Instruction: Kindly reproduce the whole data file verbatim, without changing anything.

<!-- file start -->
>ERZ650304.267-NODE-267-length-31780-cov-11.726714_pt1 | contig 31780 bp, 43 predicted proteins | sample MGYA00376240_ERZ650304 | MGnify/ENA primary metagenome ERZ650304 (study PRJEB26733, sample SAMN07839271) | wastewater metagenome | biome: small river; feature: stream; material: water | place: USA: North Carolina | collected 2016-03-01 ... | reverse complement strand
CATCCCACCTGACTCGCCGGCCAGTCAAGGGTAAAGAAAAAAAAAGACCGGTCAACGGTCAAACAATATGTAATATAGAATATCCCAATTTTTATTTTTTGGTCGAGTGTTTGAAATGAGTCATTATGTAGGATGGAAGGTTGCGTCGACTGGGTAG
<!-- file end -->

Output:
>ERZ650304.267-NODE-267-length-31780-cov-11.726714_pt1 | contig 31780 bp, 43 predicted proteins | sample MGYA00376240_ERZ650304 | MGnify/ENA primary metagenome ERZ650304 (study PRJEB26733, sample SAMN07839271) | wastewater metagenome | biome: small river; feature: stream; material: water | place: USA: North Carolina | collected 2016-03-01 ... | reverse complement strand
CATCCCACCTGACTCGCCGGCCAGTCAAGGGTAAAGAAAAAAAAAGACCGGTCAACGGTCAAACAATATGTAATATAGAATATCCCAATTTTTATTTTTTGGTCGAGTGTTTGAAATGAGTCATTATGTAGGATGGAAGGTTGCGTCGACTGGGTAG